Vladimir Tchikine of Goltsblat BLP -
Russia recently celebrated its first anniversary as a full member of the World Trade Organisation (WTO). Experts agree that membership will be beneficial for Russia in the long term, as it will improve competitiveness, demand and international investment, as well as driving innovation among manufacturers.
However, the first 12 months have not been easy. There is profound scepticism in the manufacturing sector about what membership means for Russia, particularly within the automotive industry, which is at the centre of the first formal WTO case filed against Russia: EU and Japan have complained to the governing body about Russia's recycling fees for imported vehicles.
But perhaps even more surprising than what has happened so far is what has not happened. As a member of the WTO family, Russia can now challenge anti-dumping measures and special duties imposed by other countries against Russian goods, but we have yet to see it file a complaint with the WTO authorities.
Is this about to change? Speaking at the Sochi Economic Forum in September, Russian Minister for Economic Development Alexei Ulyukayev said that Russia would use its WTO membership more "actively" to protect the interests of its exporters and manufacturers.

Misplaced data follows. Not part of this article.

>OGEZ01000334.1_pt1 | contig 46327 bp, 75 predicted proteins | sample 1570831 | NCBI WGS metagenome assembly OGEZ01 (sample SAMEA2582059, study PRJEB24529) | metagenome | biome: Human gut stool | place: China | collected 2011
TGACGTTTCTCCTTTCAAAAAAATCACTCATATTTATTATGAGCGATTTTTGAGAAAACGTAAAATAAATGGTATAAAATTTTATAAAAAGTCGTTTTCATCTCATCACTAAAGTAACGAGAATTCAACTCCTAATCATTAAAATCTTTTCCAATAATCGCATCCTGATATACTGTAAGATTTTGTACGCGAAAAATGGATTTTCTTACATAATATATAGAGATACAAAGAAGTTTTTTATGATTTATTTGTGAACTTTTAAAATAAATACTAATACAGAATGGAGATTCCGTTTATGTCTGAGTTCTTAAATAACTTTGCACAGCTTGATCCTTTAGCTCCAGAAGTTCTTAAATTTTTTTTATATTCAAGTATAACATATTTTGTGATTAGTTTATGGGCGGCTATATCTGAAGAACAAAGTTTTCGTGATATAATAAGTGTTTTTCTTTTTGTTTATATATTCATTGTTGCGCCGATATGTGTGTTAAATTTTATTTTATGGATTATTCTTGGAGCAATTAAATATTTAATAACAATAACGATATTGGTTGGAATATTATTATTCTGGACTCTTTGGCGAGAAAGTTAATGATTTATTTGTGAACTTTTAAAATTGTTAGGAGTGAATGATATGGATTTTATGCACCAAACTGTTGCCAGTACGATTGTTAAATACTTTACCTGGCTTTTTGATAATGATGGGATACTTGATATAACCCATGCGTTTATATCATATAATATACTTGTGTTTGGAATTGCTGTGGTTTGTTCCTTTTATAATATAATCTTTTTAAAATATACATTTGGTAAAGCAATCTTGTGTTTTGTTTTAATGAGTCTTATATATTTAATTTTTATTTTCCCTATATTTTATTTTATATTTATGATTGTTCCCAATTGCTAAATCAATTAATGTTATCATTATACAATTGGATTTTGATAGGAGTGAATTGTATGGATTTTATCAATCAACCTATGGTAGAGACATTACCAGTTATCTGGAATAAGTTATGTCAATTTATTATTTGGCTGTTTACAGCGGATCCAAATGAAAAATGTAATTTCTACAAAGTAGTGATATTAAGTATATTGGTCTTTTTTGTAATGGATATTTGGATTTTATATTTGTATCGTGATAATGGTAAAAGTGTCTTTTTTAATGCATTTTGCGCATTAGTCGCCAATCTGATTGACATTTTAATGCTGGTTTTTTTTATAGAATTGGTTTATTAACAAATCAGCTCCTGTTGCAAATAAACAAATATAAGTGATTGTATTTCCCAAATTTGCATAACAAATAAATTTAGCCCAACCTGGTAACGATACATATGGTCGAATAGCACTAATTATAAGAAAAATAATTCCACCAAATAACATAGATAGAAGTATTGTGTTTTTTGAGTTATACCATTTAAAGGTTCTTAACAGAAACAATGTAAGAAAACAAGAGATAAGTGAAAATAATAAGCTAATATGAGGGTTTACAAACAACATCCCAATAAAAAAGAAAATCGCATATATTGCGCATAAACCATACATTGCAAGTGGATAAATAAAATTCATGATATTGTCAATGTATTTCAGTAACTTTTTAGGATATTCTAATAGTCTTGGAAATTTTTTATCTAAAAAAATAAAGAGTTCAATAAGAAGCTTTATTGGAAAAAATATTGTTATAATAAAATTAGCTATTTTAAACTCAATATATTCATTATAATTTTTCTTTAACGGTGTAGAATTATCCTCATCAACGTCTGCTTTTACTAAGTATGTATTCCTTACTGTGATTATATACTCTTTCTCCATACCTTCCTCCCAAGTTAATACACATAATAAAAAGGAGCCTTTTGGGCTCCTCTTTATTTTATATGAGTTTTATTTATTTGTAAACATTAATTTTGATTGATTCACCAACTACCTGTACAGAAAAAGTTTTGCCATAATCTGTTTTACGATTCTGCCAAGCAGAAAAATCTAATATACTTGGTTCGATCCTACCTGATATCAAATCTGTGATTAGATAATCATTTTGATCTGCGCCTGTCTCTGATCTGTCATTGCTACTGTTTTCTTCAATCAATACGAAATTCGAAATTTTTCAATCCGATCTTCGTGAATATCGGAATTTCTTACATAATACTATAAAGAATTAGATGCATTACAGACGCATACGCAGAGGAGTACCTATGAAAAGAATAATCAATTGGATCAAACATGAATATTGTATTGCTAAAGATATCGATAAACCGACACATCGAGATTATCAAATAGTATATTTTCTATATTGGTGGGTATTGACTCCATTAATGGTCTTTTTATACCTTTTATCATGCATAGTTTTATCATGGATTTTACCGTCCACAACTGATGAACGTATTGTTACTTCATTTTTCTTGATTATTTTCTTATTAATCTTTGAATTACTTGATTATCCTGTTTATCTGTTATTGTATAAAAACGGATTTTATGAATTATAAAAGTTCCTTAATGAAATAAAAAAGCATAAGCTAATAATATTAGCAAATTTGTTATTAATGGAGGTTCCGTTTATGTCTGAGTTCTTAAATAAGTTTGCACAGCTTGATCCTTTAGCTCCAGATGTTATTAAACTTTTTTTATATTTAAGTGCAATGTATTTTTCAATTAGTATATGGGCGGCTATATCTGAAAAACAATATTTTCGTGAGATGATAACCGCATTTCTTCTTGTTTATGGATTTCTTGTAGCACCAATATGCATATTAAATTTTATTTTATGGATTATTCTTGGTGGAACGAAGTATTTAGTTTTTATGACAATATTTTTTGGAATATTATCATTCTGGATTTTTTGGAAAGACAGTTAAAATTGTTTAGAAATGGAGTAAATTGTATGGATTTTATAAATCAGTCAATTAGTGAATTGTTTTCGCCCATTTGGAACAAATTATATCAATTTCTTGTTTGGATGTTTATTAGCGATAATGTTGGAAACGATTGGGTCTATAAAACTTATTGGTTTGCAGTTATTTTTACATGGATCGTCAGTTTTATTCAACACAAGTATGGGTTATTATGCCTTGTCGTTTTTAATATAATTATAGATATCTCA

The sentiment was echoed by President Vladimir Putin, who said shortly afterwards at the VTB Capital annual investment forum in Moscow that Russia should learn to actively use WTO mechanisms and protect its domestic market.
So what does the future hold for Russia as a WTO member? And how can it better maximise its membership to promote internal growth?
The recycling fee dispute continues to make headlines, amid real concern within Russia that the country's nascent automotive industry will be made to suffer. The alternative could see Russia become the first exception to the unspoken rule that no action is taken against countries in the first year of membership. What action the WTO authorities could actually take against Russia is an interesting question, however.
The WTO may not impose direct penalties on a member country, so if Russia refuses to scrap the recycling charges for imported vehicles or makes domestic producers pay it too, the only alternative would be for the EU and Japan to impose additional duties for Russian goods.
But what goods would this apply to? Russia's most important export to the EU by far is oil and gas. However, imposing additional duties on those would be a case of cutting off your nose to spite your face, as the EU relies on Russia to meet its energy needs.
The recycling fee dispute is likely to be resolved by applying the levy to all cars sold in Russia to level the playing field - and a bill to that effect was introduced to the Duma earlier this year, although parliamentary holidays began before it could be considered.
This leaves us with the question of which sectors are likely to be the next focus of WTO disputes? One highly contentious area is agricultural machinery.